Thomas, D. C., Elron, E., Stahl, G., Ekelund, B. Z., Ravlin, E. C., Cerdin, J-L., & Poelmans, S. (2008). Cultural intelligence domain and assessment. International Journal of Cross Cultural Management, 8(2), 123-143.
Trimeche, M. (2002). Toward an actualization of the factors determining the firm's export expansion: Insights from the literature, http://aib.jibs.net/ literature review archive, 1-21.
Turner, J. C., Hogg, M. A., Oakes, R J, Reicher, S. D., & Wetherell, M. S. (1987). Rediscovering the Social Group: A Self-categorization Theory. Basil Blackwell.
Vahlne, J.-E., & Wiedersheim-Paul, F. (1973). Economic distance: Model and empirical investigation. In E. Homell, J.-E. Vahlne, & Finn Wiedersheim-Paul, (Eds). Export and Foreign Establishments, (81-159). Uppsala, Sweden: University' of Uppsala Press.
Verbeke, A. (2003). The evolutionary view of the MNE and the future of internalization theory. Journal of International Business Studies, 34(6), 498-504.
Vermeulen, F. & Barkema, H. (2001). Learning through acquisitions. Academy of Management Journal. 44(3), 457-476.
Weber, Y., Shenkar, O., & Rayeh, A. (1996). National and corporate cultural fit in mergers/acquisitions: an exploratory study. Management Science, 42(8), 1214-1227.
Weitzel, U., & Bems, S. (2006). Cross-border takeover, corruption, and related aspects of governance. Journal of International Business Studies, 37(6), 786-806.
Welch, L. S., & Luostarinen, R. (1988). Internationalization: Evolution of a concept. Journal of General Management, 14(2), 34-55.
Wilkie, W. L., & Pessemier, E. A. (1983). Issues in marketing's use of multi-attribute models, Journal of Marketing Research, 10, November, 428-441.
Williamson, O.E. (1996). The Mechanisms of Governance. Oxford University Press: New York.
Xu, D., & Shenkar, O. (2002). Note: Institutional distance and the multinational enterprise, Academy of Management Review, 27(4), 608-618.
Zarate, M. A., & Smith, E. R. (1990). Person categorization and stereotyping. Social Cognition, 8(2), 161-185.
Zeithaml, V. A. (1981). How Consumer Evaluation Processes Differ between Goods and Services. Marketing of Services, 9(1), 25-32.
Zhao, H., Luo, Y., & Suh, T. (2004). Transaction cost determinants and ownership-based entry mode choice: A meta-analytical review, Journal of International Business Studies, 35(6), 524-544.
BIOGRAPHICAL SKETCH OF AUTHORS
Stephen V. Horner is an assistant professor of management in the Kelce College of Business at Pittsburg State University. He previously held positions at Bethany College and Arkansas State University and taught courses at Kansas State University-Salina College of Technology and Aviation and McPherson College. He is consulting editor for the Journal of Managerial Issues and a member and former president of the Southwest Academy of Management. His research appears in several academic publications.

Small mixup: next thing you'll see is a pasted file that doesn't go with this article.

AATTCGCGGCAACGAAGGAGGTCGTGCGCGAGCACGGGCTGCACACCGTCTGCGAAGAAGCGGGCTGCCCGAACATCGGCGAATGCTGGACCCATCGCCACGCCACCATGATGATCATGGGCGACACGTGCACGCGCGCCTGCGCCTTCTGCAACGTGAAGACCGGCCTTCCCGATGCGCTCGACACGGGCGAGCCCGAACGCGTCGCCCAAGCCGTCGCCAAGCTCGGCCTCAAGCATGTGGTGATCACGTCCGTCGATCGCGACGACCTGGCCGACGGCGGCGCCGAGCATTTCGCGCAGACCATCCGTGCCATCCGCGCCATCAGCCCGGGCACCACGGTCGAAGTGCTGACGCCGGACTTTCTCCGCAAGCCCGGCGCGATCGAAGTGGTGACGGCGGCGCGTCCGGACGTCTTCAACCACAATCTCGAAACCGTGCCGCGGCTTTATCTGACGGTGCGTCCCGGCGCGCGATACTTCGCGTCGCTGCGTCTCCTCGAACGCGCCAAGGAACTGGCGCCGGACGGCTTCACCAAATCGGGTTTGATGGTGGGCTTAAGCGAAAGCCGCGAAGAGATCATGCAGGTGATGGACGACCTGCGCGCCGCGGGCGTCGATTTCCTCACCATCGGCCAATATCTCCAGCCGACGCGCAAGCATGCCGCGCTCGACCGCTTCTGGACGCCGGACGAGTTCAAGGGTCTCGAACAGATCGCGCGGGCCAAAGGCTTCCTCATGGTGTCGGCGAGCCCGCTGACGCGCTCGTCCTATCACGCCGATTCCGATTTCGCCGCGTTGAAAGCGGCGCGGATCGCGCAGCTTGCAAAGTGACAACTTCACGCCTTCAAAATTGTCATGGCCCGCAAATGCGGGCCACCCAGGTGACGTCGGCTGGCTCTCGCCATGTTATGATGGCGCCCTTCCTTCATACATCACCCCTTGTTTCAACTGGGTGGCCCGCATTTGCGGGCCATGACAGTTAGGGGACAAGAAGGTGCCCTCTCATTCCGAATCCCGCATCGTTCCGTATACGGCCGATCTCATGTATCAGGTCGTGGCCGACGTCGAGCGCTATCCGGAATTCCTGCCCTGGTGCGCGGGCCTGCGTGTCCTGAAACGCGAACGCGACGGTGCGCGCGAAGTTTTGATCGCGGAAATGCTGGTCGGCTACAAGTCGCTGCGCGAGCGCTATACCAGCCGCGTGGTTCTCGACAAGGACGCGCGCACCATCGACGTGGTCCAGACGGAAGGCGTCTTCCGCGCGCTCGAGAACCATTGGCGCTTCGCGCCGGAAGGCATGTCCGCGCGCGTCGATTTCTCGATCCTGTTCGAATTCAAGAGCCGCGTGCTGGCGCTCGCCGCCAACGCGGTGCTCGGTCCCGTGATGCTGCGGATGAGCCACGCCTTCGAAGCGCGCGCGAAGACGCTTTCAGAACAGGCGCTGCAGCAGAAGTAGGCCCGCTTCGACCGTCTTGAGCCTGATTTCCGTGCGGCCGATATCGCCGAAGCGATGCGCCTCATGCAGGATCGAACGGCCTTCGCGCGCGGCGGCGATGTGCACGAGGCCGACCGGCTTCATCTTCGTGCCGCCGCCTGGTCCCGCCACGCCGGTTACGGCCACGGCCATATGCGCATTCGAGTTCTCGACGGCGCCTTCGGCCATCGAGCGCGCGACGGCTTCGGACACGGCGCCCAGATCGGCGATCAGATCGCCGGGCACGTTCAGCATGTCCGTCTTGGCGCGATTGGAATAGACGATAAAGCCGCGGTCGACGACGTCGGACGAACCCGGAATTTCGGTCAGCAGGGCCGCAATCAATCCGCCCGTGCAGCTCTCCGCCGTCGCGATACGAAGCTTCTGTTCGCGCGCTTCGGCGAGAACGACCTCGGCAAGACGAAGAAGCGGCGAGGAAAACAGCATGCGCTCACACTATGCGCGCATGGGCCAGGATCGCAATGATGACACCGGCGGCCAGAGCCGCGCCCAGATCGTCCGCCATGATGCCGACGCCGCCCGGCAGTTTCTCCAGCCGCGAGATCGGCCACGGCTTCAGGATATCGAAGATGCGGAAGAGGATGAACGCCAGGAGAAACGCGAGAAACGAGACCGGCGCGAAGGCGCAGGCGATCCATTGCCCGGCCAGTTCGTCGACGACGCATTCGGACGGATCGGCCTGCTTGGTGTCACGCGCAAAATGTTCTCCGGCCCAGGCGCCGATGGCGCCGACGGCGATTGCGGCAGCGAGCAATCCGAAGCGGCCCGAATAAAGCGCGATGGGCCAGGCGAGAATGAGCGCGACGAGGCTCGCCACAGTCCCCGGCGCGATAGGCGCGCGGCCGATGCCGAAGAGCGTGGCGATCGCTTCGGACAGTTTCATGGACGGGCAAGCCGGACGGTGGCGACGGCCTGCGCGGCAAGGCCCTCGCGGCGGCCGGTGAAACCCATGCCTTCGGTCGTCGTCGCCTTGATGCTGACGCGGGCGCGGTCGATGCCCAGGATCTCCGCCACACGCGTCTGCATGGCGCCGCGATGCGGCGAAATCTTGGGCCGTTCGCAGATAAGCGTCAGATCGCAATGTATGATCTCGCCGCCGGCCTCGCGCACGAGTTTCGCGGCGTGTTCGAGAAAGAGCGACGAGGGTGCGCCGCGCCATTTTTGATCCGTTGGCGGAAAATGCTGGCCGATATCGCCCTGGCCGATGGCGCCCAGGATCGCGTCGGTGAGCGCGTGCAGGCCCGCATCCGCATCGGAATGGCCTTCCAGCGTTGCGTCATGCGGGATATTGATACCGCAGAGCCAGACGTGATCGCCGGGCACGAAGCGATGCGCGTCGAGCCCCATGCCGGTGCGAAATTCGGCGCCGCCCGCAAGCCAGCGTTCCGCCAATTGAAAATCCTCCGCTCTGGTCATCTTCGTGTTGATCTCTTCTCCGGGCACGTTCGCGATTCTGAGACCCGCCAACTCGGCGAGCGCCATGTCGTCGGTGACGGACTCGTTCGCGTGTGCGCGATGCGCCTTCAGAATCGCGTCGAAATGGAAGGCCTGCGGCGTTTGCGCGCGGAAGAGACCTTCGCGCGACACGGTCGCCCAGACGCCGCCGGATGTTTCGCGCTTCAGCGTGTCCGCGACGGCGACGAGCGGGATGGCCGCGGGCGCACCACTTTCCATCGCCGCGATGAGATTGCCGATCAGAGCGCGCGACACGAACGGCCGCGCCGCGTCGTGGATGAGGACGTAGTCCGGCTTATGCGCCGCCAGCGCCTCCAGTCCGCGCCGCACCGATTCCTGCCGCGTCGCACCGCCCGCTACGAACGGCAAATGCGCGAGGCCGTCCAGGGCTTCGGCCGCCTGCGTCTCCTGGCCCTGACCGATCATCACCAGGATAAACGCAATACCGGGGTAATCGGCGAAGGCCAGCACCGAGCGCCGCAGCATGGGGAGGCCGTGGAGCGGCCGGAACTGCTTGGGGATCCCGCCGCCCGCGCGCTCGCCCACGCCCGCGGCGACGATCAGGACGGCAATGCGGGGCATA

Daniel Baack is the assistant dean and MBA director for the Daniels College of Business program at the University of Denver, after previous time at Ball State University. He received his PhD in international business and marketing from Saint Louis University. He has published in a variety of academic journals. He serves on the editorial board of the Journal of Promotion Management and is a regular participant in the Academy of International Business conferences.
Donald Baack is a professor of management in the Kelce College of Business at Pittsburg State University. He previously held positions at Dana College, Southwest Missouri State University, and Missouri Southern State College. He is a consulting editor for the Journal of Managerial Issues and is an active participant in the Southwest Academy of Management, receiving its Outstanding Educator award in 2014. He has authored or co-authored numerous textbooks along with academic journal publications.
Figure 2 Proposed relationships of psychic distance and involvement in international expansion 1. Greater nation distance as interpreted through individual experience results in greater perceived psychic distance. 2. Greater business distance as interpreted through individual experience results in greater perceived psychic distance. 3. Greater perceived psychic distance as interpreted through individual experience reduces managerial intentions to expand across national borders. 4. Greater perceived psychic distance as interpreted through individual experience results in less complex modes of entry involving lower levels of investment risk and lower levels of control by the focal firm. 5. Greater perceived psychic distance as interpreted through individual experience results in a higher likelihood of employing a foreign national either from the host country or from a third country.
|Printer friendly Cite/link Email Feedback|
|Author:||Horner, Stephen; Baack, Daniel; Baack, Donald|
|Publication:||Journal of Business Strategies|
|Date:||Mar 22, 2016|
|Previous Article:||Brand loyalty and store loyalty for consumers purchasing a product warranty in a health care setting: an investigation of the differences across...|
|Next Article:||Entrepreneurial strategies for emerging markets.|